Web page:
And thus the lesson in faith is complete.
What does James say is the sign of true religion? A tight rein on one’s tongue. If I have been humbled to the point of caution, taking care about what I say, reveal or give away, I am being wise in God’s eyes. At the same time, not speaking what God intends for us to say is also faithless. Jesus said, “If any man is ashamed of me and my words, the Son of man will be ashamed of him in the presence of God and the holy angels.” (Slight paraphrase there.) To be afraid to speak the Scripture without censorship is just as much a lack of faith as not controlling our tongue.
Paul warned Timothy in both his letters to refuse to argue about words or quarrel over the Word of God. This means keeping a tight rein on our tongue where we know it will not accomplish anything. It also means that anyone who is argumentative or quarrelsome about the message of the gospel or disputable matters in the Bible, is a double-minded person, not acting in faith or in harmony with the Spirit.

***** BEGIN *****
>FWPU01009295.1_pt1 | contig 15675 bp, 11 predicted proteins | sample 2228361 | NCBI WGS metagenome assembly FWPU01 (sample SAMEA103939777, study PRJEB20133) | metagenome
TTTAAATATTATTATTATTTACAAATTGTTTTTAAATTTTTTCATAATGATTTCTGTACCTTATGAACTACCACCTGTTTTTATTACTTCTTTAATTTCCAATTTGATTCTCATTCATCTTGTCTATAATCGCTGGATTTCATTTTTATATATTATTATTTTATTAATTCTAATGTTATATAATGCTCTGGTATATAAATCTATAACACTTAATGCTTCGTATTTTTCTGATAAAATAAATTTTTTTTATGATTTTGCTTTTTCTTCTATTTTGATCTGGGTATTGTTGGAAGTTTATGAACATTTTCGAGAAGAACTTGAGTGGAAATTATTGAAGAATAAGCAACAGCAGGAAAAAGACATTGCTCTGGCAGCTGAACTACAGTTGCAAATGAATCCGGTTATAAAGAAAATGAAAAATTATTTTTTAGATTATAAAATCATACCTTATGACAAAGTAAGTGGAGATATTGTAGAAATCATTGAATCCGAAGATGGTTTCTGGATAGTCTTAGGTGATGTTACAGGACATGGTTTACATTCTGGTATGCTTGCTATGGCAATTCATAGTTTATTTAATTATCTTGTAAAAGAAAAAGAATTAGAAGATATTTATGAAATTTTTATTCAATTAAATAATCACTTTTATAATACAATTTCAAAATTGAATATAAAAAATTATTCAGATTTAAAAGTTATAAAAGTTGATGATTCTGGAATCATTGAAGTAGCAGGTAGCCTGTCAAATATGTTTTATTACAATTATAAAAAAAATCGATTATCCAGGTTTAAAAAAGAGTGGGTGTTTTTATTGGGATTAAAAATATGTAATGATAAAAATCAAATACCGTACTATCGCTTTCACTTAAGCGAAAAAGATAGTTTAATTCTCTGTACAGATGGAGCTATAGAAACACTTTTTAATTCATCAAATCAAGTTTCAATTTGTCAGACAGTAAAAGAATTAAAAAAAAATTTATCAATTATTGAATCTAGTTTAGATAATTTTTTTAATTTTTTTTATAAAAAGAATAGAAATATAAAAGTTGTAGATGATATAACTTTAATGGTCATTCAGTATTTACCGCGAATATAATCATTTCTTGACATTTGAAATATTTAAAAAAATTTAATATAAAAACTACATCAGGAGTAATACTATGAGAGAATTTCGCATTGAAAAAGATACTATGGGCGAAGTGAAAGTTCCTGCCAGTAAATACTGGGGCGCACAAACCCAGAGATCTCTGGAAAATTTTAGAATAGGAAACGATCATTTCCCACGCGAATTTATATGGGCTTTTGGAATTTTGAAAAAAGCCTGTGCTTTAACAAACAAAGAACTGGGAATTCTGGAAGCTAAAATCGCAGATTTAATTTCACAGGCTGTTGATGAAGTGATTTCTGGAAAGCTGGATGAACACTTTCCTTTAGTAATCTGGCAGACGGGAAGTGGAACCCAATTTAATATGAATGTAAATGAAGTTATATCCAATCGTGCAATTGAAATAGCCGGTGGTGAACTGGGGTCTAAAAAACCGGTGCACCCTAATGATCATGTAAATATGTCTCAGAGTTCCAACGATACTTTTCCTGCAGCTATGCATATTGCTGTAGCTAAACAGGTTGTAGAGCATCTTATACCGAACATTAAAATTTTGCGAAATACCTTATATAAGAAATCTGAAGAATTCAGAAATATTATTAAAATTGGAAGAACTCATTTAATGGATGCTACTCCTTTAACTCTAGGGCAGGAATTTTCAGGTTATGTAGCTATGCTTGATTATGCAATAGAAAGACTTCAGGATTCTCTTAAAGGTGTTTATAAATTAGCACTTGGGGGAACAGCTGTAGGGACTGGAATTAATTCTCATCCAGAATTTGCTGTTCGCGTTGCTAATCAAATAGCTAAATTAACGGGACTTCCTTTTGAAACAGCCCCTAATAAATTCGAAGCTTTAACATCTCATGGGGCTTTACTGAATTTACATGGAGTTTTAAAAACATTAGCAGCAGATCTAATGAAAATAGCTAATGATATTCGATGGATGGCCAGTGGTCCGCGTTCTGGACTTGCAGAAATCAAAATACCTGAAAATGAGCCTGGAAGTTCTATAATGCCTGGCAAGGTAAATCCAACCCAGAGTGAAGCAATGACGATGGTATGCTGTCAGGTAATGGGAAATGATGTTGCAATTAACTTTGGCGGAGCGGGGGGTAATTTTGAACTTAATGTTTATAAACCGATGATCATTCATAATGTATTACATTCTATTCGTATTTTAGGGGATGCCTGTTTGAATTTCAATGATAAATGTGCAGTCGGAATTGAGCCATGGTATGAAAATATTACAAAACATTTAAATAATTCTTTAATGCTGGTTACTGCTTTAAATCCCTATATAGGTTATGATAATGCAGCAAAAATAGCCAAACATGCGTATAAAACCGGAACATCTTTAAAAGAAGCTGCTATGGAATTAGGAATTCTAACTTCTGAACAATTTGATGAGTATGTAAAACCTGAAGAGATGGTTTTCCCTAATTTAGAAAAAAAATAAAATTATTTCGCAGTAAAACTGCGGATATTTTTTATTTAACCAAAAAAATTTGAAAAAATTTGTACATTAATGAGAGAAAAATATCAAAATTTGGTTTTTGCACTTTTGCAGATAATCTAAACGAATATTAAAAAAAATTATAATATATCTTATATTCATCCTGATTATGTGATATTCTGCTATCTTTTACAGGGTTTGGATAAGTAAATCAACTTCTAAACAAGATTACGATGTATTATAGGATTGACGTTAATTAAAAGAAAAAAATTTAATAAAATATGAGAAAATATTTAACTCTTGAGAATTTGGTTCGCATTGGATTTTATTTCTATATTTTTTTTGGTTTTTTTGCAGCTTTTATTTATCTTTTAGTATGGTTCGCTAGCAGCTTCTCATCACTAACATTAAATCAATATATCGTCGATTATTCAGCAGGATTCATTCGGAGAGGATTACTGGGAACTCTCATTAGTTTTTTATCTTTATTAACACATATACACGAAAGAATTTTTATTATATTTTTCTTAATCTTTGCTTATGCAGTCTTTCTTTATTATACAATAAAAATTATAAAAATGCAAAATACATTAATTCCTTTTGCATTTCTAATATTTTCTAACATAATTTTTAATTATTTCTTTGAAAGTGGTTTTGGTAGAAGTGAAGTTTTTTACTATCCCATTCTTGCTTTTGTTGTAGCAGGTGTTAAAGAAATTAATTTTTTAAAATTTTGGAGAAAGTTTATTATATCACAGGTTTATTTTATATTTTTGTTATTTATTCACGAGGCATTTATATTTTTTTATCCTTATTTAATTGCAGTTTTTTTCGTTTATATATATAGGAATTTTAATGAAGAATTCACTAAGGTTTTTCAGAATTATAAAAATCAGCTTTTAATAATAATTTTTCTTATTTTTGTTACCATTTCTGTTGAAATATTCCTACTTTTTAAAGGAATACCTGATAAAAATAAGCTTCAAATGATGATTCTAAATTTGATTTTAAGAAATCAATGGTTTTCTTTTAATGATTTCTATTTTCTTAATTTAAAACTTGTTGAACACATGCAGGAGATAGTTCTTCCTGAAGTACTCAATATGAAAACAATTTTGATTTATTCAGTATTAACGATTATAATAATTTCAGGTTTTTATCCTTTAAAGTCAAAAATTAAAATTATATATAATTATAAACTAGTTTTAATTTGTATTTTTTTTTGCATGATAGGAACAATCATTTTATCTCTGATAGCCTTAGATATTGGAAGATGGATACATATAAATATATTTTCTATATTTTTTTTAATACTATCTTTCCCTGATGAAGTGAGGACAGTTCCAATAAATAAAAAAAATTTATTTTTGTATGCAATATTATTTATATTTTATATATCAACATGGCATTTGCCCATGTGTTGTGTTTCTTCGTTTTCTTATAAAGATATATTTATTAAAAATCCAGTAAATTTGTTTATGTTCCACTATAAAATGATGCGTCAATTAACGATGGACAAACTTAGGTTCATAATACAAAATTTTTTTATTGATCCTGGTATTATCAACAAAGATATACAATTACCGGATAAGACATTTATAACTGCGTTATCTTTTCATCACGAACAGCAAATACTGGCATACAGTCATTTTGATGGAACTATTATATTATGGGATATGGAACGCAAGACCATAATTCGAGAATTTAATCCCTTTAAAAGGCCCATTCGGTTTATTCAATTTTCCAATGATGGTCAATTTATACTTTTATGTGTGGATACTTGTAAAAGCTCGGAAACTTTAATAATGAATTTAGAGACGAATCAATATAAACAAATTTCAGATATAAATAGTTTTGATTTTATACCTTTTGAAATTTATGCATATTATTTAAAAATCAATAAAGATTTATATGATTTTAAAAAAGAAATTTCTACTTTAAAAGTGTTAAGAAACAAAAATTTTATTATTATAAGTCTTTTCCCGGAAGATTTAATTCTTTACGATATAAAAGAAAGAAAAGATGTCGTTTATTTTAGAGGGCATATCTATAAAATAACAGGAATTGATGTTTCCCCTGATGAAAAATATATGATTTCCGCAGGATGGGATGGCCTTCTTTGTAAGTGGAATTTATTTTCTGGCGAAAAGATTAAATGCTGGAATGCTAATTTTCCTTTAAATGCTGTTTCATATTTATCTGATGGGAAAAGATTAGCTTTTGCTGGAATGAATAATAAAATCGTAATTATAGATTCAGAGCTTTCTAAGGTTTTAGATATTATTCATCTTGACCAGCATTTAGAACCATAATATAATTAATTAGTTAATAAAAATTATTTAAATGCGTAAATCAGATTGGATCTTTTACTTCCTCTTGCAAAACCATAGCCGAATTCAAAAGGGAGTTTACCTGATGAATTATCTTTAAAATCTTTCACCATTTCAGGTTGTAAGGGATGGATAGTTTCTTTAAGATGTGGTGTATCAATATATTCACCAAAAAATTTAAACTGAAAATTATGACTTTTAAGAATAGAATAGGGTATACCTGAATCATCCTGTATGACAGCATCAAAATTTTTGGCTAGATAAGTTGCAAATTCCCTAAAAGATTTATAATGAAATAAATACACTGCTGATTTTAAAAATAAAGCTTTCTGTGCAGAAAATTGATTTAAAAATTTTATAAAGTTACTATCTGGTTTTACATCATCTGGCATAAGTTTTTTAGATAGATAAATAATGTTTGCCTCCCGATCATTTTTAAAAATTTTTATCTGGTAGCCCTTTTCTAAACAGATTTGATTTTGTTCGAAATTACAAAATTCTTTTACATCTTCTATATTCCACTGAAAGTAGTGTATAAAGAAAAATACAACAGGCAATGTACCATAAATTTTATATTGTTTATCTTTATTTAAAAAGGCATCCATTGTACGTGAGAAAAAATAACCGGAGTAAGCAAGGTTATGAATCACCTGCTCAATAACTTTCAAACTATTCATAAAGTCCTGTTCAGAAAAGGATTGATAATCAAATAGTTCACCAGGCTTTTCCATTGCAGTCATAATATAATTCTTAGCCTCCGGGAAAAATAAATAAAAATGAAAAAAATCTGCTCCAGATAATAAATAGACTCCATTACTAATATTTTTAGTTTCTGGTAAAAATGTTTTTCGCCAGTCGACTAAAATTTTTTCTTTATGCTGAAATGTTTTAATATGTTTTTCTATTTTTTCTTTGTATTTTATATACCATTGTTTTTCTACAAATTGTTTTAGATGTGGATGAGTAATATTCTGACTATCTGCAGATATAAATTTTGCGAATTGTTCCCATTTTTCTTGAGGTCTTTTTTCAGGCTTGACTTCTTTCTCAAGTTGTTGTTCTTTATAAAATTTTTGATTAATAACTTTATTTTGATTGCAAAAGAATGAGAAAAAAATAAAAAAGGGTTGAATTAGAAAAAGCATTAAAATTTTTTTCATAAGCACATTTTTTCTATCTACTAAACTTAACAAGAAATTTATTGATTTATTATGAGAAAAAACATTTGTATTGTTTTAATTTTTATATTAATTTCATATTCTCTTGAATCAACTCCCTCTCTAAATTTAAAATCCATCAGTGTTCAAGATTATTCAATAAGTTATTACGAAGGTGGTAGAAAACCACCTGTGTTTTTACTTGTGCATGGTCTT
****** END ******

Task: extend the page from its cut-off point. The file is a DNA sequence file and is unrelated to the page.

A prudent man keeps his knowledge to himself, but the heart of fools blurts out folly. Proverbs 12:23.
We can squirm and avoid this truth all we want but the Bible is quite clear that if we don’t control out output, we are not godly. A person growing in righteousness will learn what is good to say and what should be avoided. A person bathed in the presence of Jesus’ Spirit will learn to trust that check in their heart when the circumstances raise the yellow or red flag.